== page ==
Asia presents huge developmental potential for Islamic finance and is likely to be the main driver of Islamic banking growth in the near future given the untapped potential in India, Bangladesh and Indonesia, according to a report. Islamic finance can be utilised for greater integration of financial markets with the real economy and for improvement of the economic balance between emerging and frontier markets, according to Kuwait Finance House Group report. Islamic banking is banking that is consistent with the principles of Sharia which prohibits acceptance of specific interest or fees for loans of money.
Hong Kong lawmakers passed a bill on Wednesday that will allow the AAA-rated government to raise around $500 million via sukuk, or Islamic bonds.
A debut sukuk from Hong Kong would help boost its Islamic finance credentials and position itself as a gateway between mainland China and investors in the Gulf and Southeast Asia.
The Legislative Council's bills committee confirmed the bill was passed in an email response to Reuters.
Regulatory reforms are underway to help Malaysia's Islamic banking industry expand further, but for government plans to succeed, they will need to be matched by action from some reluctant banks.
The government originally aimed for 20 percent market share for Islamic banks by 2010, but despite double-digit growth in both lending and assets, the sector has fallen shy of this mark.
While lenders in the United States and Europe have downsized their exposure in banking in compliance with Islamic law, Islamic financial institutions in Southeast Asia and the Middle East and Africa (MEA) region are taking over the initiative.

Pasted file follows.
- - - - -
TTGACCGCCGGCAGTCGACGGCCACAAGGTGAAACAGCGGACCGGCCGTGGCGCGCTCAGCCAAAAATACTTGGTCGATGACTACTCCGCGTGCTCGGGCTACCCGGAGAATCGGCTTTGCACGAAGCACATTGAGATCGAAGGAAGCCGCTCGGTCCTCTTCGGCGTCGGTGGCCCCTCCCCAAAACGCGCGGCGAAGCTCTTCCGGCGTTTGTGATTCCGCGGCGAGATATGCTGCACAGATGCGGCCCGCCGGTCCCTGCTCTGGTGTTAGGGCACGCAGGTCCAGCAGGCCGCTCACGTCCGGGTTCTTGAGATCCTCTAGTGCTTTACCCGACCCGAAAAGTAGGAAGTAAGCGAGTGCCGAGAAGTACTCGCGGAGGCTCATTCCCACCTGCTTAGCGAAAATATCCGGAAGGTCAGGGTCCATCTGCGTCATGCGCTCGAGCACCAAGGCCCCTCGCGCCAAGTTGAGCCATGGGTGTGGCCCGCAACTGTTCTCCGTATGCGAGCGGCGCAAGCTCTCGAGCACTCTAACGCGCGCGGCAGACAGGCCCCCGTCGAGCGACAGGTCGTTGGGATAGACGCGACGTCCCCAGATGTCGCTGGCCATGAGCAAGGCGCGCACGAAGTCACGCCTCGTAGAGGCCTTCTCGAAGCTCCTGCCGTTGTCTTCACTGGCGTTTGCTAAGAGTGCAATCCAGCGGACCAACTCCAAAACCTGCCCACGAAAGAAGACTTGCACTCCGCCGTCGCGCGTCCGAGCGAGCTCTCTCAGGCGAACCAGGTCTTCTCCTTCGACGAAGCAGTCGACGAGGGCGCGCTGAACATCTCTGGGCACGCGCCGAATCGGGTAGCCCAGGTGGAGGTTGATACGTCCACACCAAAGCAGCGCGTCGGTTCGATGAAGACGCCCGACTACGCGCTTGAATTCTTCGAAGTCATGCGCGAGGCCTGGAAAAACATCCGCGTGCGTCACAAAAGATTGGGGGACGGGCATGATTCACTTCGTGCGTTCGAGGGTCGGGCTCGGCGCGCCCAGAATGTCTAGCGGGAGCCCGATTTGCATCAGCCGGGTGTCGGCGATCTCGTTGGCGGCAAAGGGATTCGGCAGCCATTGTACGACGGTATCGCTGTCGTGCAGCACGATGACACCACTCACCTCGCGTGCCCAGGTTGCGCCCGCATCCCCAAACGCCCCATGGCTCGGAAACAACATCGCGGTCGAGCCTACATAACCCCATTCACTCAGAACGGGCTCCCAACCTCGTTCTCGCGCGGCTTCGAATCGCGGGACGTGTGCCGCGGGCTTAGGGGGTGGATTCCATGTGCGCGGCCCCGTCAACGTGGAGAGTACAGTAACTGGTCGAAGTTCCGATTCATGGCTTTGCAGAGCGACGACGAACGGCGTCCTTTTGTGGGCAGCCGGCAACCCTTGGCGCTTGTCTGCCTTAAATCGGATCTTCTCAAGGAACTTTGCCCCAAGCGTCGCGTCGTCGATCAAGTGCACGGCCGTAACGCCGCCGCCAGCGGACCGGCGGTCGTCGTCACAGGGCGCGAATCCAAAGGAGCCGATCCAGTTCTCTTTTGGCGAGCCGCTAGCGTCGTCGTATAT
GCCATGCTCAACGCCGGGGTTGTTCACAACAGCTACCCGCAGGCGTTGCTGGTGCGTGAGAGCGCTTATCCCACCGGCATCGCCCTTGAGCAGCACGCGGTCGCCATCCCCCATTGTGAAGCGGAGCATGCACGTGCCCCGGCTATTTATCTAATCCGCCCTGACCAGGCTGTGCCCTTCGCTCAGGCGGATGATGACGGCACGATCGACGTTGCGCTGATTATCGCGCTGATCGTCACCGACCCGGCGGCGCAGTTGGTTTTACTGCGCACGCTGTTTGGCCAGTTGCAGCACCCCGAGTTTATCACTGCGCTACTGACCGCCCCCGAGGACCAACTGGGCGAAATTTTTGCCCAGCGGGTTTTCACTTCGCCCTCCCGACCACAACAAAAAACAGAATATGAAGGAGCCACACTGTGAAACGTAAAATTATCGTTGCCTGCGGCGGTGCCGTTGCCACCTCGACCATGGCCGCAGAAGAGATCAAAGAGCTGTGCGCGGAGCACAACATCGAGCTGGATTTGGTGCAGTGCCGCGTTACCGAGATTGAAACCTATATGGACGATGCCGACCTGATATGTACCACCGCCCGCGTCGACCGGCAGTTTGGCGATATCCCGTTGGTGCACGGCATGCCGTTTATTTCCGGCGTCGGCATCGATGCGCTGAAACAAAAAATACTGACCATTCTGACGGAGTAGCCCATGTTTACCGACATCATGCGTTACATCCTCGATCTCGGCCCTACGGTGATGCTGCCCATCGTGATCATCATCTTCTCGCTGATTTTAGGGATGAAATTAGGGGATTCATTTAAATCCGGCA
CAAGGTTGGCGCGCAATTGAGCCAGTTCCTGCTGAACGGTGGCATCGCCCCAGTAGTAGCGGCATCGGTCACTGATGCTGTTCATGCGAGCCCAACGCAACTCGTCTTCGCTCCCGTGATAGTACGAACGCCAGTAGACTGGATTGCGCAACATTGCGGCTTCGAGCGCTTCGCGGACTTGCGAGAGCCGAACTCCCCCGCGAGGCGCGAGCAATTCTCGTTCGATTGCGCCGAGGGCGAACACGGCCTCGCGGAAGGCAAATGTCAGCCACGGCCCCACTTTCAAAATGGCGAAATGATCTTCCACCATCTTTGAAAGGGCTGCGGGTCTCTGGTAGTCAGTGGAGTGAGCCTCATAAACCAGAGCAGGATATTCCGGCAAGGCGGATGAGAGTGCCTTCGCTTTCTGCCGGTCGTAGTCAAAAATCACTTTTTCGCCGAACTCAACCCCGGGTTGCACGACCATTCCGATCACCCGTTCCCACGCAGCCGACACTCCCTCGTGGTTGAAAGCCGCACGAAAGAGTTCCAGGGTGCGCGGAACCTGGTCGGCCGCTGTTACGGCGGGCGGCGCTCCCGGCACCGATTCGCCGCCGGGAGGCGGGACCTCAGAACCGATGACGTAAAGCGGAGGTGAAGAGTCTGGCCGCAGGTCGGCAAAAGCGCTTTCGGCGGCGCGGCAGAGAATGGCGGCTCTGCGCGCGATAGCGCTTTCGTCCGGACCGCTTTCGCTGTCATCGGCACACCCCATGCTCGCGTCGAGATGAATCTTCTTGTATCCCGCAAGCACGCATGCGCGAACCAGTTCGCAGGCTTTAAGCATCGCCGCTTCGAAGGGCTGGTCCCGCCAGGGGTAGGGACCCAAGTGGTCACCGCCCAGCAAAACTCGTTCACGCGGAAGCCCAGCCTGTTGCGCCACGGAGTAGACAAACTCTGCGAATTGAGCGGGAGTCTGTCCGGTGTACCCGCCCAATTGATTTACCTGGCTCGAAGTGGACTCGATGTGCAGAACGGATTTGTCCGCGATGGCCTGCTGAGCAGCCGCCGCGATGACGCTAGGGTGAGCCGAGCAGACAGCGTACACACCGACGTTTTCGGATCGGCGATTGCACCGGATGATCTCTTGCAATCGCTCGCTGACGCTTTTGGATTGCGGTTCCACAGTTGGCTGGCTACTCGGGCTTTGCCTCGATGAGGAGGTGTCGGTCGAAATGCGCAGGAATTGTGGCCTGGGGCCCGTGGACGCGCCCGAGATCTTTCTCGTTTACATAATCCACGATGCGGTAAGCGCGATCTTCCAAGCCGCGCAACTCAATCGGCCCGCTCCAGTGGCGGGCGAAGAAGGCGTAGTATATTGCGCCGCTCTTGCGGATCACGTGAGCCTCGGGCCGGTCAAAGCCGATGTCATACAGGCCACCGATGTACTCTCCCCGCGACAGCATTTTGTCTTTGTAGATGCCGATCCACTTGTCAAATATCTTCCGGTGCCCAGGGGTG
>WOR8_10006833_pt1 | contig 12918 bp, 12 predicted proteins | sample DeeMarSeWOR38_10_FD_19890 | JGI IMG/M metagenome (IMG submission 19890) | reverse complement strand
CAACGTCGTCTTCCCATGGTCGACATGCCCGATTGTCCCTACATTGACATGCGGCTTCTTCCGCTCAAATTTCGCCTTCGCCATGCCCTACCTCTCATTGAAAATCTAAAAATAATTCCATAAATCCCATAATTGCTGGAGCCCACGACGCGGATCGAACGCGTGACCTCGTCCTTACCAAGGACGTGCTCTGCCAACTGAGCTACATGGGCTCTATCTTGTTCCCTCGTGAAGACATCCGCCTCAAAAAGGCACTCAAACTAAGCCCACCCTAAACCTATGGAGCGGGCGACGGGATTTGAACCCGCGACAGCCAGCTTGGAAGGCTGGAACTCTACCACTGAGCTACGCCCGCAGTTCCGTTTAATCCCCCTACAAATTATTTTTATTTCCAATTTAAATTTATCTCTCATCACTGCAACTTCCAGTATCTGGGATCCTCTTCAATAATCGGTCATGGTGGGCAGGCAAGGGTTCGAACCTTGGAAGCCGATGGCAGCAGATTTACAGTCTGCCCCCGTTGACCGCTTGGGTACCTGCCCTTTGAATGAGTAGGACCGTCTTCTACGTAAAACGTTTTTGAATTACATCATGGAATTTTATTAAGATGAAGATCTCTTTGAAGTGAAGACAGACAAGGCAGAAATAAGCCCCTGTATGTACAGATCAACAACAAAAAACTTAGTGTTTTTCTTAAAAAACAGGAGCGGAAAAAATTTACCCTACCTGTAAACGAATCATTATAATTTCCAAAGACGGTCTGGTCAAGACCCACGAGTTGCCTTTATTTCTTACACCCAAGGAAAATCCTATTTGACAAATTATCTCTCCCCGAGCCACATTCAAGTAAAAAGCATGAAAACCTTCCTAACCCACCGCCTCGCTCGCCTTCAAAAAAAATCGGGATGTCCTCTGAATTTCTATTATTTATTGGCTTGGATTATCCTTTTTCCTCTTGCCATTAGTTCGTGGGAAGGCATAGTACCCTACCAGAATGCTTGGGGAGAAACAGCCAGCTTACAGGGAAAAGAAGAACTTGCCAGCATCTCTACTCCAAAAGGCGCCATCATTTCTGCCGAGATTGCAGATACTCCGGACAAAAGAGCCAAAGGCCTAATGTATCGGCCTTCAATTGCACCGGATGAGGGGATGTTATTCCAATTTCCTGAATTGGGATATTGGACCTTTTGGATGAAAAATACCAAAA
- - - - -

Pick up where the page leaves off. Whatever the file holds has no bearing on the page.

According to global consultancy Ernst and Young, worldwide investments done in line with Islamic law, known as Shari'ah, will reach 1.8 trillion U.S. dollars globally in 2013.
The Financial Services and the Treasury Bureau presented feedback last year on the consultation on proposed amendments to the Inland Revenue Ordinance and the Stamp Duty Ordinance to ease development of an Islamic bond, or sukuk, market in Hong Kong.
As part of the Hong Kong government's long-standing policy initiative to develop Islamic finance in the city, the bureau sent out a consultation paper with detailed proposals for the amendment of relevant tax-related legislation. The essence of the proposal is that a level playing field needs to be created to enable Islamic finance products to be structured in Hong Kong.
Abu Dhabi may find it cheaper to borrow with Islamic bonds than non-Sharia compliant securities, National Bank of Abu Dhabi and EFG-Hermes UAE Ltd say. The yield on the emirate's 5.5 per cent dollar-denominated non-Islamic note due April 2014 fell 3 basis points, or 0.03 percentage point, last week to 2.32 per cent on March 11, the lowest in a month on speculation the UAE will be spared from protests.
The yield on neighbouring Dubai's 6.396 per cent sukuk maturing in Nov-ember 2014 was at 6.23 per cent, data compiled by Bloomberg show.
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